As she approached the man, Cass could see the subtle bulge under his right shoulder. Cass may have been annoyed that she was going un-heeled, but she was far from helpless.  She had been told to leave her guns at home since handgun possession by private citizens in D.C. was frowned upon if not outright outlawed. No wonder they had such a high murder rate. The only people that bothered to abide by the wishes of the government were law-abiding citizens. The criminals don’t have any problem breaking the law to murder someone. Why should they pay attention to any other laws?
“Looking for me, mister?” asked Cass.
The man looked around questioningly for a moment before replying, “I’m not sure. Are you C. Elkins?”
“I reckon so. Didn’t see anybody else get off the plane. I thought ya’ll were expecting me.”
“Yes. I was just expecting someone, ah, older and more, um, never mind. I’m Justin Wallace and I was instructed to drive you to your hotel.”
Cass laughed mildly and said, “I understand. You weren’t expecting a girl. I’m a bit disappointed, but I can’t say I’m surprised. I’m used to it.  I wouldn’t expect one either.”
 Wallace didn’t know how to respond so he just pointed to a dark sedan with government plates that was parked nearby and said, “This way.”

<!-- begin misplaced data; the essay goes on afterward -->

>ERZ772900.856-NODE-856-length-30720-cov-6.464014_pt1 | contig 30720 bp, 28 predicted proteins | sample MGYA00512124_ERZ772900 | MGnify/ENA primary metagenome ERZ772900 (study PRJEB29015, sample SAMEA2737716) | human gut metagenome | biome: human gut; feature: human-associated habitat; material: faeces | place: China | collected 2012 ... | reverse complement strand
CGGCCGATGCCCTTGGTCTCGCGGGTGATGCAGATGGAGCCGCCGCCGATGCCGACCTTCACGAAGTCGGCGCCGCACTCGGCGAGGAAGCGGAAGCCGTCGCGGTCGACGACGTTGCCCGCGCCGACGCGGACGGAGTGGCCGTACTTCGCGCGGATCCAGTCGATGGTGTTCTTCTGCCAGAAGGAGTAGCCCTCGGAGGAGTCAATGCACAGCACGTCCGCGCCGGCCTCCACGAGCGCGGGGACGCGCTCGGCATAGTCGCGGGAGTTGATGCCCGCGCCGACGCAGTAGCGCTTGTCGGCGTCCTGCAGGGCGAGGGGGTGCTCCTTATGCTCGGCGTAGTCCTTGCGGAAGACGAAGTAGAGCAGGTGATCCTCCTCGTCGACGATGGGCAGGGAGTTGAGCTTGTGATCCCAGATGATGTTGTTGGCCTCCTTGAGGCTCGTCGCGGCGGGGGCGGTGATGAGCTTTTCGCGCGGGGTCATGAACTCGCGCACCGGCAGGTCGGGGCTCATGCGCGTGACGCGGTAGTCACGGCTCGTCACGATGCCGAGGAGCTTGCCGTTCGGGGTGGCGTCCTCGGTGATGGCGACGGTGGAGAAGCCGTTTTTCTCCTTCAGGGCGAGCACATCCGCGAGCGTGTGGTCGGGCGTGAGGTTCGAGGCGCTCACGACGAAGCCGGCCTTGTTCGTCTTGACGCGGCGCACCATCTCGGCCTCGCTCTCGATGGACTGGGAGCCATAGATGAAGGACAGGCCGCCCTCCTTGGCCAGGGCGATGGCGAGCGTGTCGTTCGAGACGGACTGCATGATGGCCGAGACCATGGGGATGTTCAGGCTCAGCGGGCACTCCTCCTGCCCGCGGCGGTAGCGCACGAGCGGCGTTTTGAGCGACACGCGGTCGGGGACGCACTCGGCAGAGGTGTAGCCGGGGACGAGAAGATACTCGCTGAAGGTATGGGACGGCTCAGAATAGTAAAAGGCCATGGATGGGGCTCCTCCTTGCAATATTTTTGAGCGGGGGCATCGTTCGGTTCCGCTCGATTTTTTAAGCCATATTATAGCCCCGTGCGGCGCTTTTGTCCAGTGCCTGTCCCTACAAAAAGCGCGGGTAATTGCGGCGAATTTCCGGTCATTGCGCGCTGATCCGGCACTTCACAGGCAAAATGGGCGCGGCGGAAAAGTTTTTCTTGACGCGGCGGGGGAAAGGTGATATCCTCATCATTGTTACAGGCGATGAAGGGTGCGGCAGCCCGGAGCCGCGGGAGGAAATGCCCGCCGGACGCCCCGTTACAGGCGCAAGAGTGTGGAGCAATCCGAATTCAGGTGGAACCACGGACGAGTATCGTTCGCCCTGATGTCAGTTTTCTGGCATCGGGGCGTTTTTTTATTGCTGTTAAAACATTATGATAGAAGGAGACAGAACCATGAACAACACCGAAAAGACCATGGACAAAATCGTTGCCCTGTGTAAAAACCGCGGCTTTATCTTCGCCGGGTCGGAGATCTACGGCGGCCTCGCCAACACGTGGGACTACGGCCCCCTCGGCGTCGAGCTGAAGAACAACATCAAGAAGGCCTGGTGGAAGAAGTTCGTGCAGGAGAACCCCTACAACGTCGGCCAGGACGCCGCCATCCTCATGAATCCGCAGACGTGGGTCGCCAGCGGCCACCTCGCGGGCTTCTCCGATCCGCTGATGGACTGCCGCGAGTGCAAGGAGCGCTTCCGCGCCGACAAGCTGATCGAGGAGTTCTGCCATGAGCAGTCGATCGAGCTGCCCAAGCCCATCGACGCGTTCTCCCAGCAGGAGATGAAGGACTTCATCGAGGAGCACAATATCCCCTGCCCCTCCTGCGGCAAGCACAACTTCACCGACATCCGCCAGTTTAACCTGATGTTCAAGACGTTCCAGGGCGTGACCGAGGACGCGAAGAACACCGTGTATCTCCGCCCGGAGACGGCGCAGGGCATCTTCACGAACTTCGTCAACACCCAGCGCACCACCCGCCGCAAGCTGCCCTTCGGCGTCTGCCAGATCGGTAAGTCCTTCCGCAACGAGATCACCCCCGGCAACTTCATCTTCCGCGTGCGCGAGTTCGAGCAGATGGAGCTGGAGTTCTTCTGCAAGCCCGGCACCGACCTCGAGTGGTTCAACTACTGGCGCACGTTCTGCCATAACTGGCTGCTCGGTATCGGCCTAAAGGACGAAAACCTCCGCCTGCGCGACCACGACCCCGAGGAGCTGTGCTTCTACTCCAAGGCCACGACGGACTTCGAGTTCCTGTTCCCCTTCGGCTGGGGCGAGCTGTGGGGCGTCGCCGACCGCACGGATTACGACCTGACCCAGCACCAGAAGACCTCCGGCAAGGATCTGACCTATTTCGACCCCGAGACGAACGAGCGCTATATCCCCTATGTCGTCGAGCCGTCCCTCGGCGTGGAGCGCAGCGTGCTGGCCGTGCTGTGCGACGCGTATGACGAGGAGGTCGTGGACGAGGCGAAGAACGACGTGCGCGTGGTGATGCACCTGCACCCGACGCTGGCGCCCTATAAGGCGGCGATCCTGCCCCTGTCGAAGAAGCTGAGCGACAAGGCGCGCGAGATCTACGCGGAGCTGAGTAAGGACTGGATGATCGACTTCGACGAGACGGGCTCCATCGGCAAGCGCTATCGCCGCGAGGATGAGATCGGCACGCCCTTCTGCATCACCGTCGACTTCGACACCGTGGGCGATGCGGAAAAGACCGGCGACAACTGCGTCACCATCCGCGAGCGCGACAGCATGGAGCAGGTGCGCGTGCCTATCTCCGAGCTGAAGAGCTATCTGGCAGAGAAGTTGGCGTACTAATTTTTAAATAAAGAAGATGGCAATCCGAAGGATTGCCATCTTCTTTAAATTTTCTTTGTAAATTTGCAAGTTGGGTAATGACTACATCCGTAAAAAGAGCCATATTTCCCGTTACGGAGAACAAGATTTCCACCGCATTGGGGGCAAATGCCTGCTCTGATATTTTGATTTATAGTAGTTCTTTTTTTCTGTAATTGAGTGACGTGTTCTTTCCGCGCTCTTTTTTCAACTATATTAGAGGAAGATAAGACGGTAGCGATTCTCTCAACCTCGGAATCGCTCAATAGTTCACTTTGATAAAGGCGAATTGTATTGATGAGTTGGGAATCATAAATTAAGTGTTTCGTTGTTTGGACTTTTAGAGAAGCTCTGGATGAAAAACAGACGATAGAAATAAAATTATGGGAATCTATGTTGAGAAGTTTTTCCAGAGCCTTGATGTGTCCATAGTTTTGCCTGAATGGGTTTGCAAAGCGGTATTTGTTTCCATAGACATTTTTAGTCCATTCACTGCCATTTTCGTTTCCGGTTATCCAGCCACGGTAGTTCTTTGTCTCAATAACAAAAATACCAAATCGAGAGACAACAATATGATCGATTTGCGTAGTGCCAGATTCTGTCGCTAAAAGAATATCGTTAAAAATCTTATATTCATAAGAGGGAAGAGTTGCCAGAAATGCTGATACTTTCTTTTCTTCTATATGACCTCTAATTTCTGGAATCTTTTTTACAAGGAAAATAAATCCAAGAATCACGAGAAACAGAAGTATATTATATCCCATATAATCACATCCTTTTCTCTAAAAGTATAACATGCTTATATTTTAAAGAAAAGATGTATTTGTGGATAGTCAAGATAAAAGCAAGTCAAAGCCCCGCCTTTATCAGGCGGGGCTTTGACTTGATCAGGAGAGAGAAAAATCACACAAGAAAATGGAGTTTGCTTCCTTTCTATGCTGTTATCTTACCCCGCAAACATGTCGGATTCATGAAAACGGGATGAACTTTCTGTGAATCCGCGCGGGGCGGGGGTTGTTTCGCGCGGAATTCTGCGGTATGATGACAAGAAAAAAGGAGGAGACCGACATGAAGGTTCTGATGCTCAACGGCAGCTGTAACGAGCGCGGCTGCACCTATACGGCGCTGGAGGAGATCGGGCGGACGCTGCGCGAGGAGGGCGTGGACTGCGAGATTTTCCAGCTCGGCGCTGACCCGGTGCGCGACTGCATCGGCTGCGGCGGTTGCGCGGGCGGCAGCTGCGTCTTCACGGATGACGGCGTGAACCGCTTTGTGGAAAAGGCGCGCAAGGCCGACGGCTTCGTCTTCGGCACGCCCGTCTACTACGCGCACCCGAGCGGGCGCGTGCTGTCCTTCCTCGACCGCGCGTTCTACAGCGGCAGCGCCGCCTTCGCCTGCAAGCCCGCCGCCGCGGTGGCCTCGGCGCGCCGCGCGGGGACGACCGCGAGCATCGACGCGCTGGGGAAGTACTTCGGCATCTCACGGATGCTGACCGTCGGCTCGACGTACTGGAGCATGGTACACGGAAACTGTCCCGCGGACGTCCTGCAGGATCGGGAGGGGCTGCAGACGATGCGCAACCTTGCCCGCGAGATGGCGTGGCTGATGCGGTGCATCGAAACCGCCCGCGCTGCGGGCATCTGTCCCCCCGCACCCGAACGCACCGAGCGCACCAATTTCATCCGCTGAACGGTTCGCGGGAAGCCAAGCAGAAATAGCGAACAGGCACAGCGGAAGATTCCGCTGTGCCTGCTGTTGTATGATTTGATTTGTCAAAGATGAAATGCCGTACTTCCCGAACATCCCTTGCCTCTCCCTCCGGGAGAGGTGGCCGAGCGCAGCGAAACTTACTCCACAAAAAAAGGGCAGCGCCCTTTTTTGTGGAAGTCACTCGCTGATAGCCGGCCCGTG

The drive from the airstrip to the hotel was relatively uneventful. Cass spent most of the trip looking out the windows at the landmarks. She had been around a fair bit, but this was her first time in D.C. She might not go out of her way to find populated areas, but she always found big cities interesting– for a short time. 
They arrived at the hotel. She checked in and started for her room. Wallace offered to escort her upstairs. “You should be relatively secure here, but D.C. is a dangerous place, especially for a nice young lady by herself.”
Cass just looked at him and grinned.  He was obviously in the dark about her.  Either that or he didn’t believe she was competent.  “I appreciate your concern, Mr. Wallace, but I can take care of myself. If some unsuspecting lowlife mistakes me for a nice young girl, that is to say, a likely victim, he’ll find out that even though I may be young and I might be a girl, I ain’t all that nice.”
“Miss Elkins, I still don’t think it would be wise for you to wander around by yourself.”